“Go ahead, girl, you deserve it!” is a common nudge when you debate aloud (so you can get that nudge) whether you “should” order dessert or not. “You deserve someone worthy of you,” is oft repeated when a friend goes through a messy break up. When did we become a culture and a people of thinking we deserve so much? It’s become a confused word in our language, and a lot of us no longer remember what it means. There are big differences between deserving, wanting, and needing something.
You have to do something to deserve a reward or punishment. Usually, that something is very difficult and challenging. We don’t “deserve” something simply because we’re a so-called good person (what is a good person anyway?). Being a good person should be expected of ourselves, it should be a lifelong goal, with absolutely no thought to deserving a reward for it. We don’t deserve something because we happen to be born with the kind of genes that make a lot of people around us say we’re hot, nor do we deserve something when we play up that lottery win. Of course, sometimes people do get something for that, but that doesn’t make it deserved.
And food? Whether it’s ice cream or a tofu scramble, food is too often treated as a reward—which can lead to some terrible food-related issues including eating disorders. Yet here we are. Cake for birthdays, pies at Thanksgiving and Fourth of July, a piece of chocolate because we deserve it after that hellish workout, and food, food, food as the highlight of every social gathering and special event in our life. Why not? We’re celebrating, and we deserve it.
What We Do Deserve
I’m not saying there aren’t some achievements, rewards and punishments in life that aren’t deserved. For the positives, let’s consider competitions. If you trained much harder than everyone else for a race, prioritized your nutrition, skipped out on parties to get enough rest, cross-trained like mad and maybe spent hundreds of dollars on a specialized training plan? Hell, yes, you deserve to win. If you spent the entirety of your youth studying more than your peers, taking AP classes, nearly killing yourself with extracurricular activities so you’d be “well-rounded,” and made huge social sacrifices to keep your grades up? Of course you deserve to get into a better college or get that full-ride scholarship.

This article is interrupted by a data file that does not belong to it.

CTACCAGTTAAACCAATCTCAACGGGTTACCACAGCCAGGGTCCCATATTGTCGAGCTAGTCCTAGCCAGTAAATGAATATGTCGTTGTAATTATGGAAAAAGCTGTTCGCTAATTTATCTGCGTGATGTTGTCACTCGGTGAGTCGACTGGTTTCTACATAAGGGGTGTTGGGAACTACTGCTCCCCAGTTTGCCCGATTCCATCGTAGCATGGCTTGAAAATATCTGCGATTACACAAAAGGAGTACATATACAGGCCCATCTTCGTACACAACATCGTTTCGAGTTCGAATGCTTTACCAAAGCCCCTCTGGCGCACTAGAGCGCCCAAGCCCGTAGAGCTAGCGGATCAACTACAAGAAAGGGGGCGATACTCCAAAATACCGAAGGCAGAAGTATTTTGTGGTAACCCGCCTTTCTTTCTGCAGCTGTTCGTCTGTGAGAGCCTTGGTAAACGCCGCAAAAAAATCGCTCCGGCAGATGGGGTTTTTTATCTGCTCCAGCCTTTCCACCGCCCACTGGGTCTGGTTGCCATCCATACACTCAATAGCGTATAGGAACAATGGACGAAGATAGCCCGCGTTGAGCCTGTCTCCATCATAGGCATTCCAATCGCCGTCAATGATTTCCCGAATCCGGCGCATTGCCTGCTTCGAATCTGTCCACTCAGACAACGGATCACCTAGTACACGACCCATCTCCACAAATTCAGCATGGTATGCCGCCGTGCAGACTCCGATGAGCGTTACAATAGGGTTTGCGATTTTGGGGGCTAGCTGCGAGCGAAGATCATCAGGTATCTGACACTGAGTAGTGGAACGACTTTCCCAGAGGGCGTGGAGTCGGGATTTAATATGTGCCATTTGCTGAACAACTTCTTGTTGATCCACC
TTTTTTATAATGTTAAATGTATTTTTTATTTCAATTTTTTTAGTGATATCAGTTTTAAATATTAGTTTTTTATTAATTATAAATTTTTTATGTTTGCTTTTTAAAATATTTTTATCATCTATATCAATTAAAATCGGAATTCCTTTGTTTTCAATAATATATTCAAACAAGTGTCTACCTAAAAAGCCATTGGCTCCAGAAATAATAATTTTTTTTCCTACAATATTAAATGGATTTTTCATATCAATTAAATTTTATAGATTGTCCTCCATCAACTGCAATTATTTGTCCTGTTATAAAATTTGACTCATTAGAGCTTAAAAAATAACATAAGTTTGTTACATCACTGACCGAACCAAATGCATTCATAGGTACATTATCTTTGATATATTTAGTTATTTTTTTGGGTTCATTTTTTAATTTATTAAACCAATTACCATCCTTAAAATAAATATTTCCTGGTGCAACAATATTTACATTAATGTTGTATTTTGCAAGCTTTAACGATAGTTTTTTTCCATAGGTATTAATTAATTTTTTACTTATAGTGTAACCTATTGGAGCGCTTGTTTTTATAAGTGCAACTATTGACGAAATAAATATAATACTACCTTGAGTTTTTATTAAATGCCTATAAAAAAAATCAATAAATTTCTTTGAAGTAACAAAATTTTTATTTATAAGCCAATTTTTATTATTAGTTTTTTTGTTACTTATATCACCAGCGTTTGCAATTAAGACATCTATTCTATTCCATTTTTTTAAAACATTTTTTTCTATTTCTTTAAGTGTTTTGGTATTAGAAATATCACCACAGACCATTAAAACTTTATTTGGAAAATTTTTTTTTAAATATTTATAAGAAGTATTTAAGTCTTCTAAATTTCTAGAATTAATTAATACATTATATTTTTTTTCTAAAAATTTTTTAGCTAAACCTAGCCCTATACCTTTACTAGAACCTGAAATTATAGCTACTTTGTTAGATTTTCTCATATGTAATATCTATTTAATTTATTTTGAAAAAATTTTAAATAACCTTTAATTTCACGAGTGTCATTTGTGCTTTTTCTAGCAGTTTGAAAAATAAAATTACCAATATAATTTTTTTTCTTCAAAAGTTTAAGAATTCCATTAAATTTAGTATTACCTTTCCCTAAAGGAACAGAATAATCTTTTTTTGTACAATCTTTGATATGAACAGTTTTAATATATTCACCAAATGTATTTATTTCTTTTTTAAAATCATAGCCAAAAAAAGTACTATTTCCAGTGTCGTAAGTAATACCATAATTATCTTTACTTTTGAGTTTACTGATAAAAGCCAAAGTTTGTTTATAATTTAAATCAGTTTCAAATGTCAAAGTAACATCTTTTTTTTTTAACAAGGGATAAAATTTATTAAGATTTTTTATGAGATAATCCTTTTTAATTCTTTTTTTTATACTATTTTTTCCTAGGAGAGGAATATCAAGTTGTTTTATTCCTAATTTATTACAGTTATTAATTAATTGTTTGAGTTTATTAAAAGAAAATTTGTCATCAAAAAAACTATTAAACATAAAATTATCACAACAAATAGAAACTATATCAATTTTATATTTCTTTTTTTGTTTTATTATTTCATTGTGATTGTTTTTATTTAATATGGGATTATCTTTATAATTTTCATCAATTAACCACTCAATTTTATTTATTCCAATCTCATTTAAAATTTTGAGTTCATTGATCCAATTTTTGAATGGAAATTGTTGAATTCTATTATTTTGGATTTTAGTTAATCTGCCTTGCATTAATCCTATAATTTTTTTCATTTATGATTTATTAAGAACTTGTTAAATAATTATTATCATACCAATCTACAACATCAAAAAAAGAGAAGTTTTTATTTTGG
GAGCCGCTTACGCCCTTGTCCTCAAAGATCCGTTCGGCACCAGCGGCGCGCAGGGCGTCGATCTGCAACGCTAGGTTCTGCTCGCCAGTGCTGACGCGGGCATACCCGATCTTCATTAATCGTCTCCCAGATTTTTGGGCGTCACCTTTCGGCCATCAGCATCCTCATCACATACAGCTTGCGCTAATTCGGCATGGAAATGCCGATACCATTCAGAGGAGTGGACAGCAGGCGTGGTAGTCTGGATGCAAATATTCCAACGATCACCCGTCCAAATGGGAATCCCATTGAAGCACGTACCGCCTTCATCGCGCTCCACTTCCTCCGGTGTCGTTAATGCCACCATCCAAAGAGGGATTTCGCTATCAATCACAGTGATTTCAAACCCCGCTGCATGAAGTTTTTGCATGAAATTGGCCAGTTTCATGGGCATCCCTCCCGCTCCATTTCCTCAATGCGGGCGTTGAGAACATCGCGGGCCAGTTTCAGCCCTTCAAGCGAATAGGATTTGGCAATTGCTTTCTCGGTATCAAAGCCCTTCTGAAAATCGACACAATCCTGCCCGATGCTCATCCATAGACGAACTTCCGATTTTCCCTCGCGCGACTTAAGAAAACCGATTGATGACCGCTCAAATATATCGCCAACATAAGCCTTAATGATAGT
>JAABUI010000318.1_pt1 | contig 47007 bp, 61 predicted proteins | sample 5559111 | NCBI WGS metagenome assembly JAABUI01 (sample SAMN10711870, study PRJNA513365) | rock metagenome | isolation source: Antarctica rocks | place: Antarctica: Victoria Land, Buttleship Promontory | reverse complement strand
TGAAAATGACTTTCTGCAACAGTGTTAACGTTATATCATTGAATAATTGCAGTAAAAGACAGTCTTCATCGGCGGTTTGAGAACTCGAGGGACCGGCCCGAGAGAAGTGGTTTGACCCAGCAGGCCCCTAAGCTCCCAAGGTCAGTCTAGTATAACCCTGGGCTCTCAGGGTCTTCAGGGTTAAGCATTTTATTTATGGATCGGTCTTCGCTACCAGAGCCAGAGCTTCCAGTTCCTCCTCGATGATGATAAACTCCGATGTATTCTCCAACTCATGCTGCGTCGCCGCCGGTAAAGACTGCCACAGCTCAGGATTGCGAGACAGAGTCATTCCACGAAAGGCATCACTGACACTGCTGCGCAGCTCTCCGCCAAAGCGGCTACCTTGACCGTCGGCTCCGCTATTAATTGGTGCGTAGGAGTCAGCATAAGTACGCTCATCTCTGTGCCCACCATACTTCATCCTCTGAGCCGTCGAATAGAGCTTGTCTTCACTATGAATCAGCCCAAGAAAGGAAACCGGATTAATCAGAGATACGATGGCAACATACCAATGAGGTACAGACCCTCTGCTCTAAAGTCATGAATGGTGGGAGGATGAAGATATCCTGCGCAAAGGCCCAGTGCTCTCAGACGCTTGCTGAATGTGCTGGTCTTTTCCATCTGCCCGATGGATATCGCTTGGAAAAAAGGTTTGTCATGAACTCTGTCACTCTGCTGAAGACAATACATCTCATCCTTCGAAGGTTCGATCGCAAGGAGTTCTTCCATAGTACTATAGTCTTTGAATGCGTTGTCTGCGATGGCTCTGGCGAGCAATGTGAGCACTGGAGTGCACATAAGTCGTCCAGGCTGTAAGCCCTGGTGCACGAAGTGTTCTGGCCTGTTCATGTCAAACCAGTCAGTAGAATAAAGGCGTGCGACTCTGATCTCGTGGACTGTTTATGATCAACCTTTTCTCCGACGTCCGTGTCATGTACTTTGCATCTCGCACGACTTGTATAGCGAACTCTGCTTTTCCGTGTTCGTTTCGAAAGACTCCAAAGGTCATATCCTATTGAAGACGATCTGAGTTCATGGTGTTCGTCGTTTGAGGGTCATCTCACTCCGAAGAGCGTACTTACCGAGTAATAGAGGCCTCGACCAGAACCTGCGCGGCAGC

And if you committed a crime? Well, yeah—you deserve punishment for that, too. However, just because you do deserve something, good or bad, that’s no guarantee that you’ll get it. There are people who trained twice as hard as everyone else for a competition and still don’t win or even place. There are people who commit atrocious crimes and are never caught, feel guilt, or get punished. Deserves simply aren’t guarantees.
But, no. You don’t deserve that tiramisu or some fantasy-driven idea of the perfect partner. If you want the dessert, get it. If you want a great relationship, look at what you have to offer first and then work for it. Keep working for it when and if you do meet that person.
Wants and Needs and In Betweens
During one of my first sessions with an eating disorder psychiatrist, we got onto the subject of “deserving things.” It was likely something along the lines of her asking, “Do you think you don’t deserve food/love/to live/fill in the blank?” I told her it had nothing to do with deserving anything—and of course I didn’t think I “deserved” food or most other things in life.
She seemed a bit taken aback, but kept on. “What about a newborn baby?” she asked. “Do you think that baby deserves milk?”
I told her no. She looked truly shocked, which I’m imagining is rare for one of the leading eating disorder specialists in the Northwest with over 20 years of experience! But I stick to that answer. Do I think a baby needs and wants nutrition, love, air and warmth? Of course!
Still, “I don’t think a person deserves anything simply by virtue of being born,” I told her. She quickly moved on. My opinion is an unpopular one, and I know that.
To Serve Well and Zealously
So, what do we deserve? It falls somewhere between need and want. We need a lot of things to live and to thrive. Those are the basics like shelter and food. Usually, when we need, we do whatever it takes to get it. Needs have driven us to push ourselves beyond what we think we’re capable of, to commit crimes, to risk our lives. It’s human nature to survive, and our needs are the basis for survival.
We want a lot more, from a car to a better wardrobe or the ability to have what we perceive as a perfect body—however, we can want, want, want without ever taking any steps to make it happen. Wants can be dreams, or they can be a driving force to get your butt in gear and work so that your wants become a reward you deserve.
And what do we deserve? Well, that depends. What have you been working doggedly at to get? It’s interesting, the root meaning of “deserve” is “to serve well and zealously.” Service and zeal are at the heart of deserving, yet those two characteristics are rarely both evident when we tell each other and ourselves, “You deserve it!” Maybe if they were, that want would blossom into the “deserve” it can be.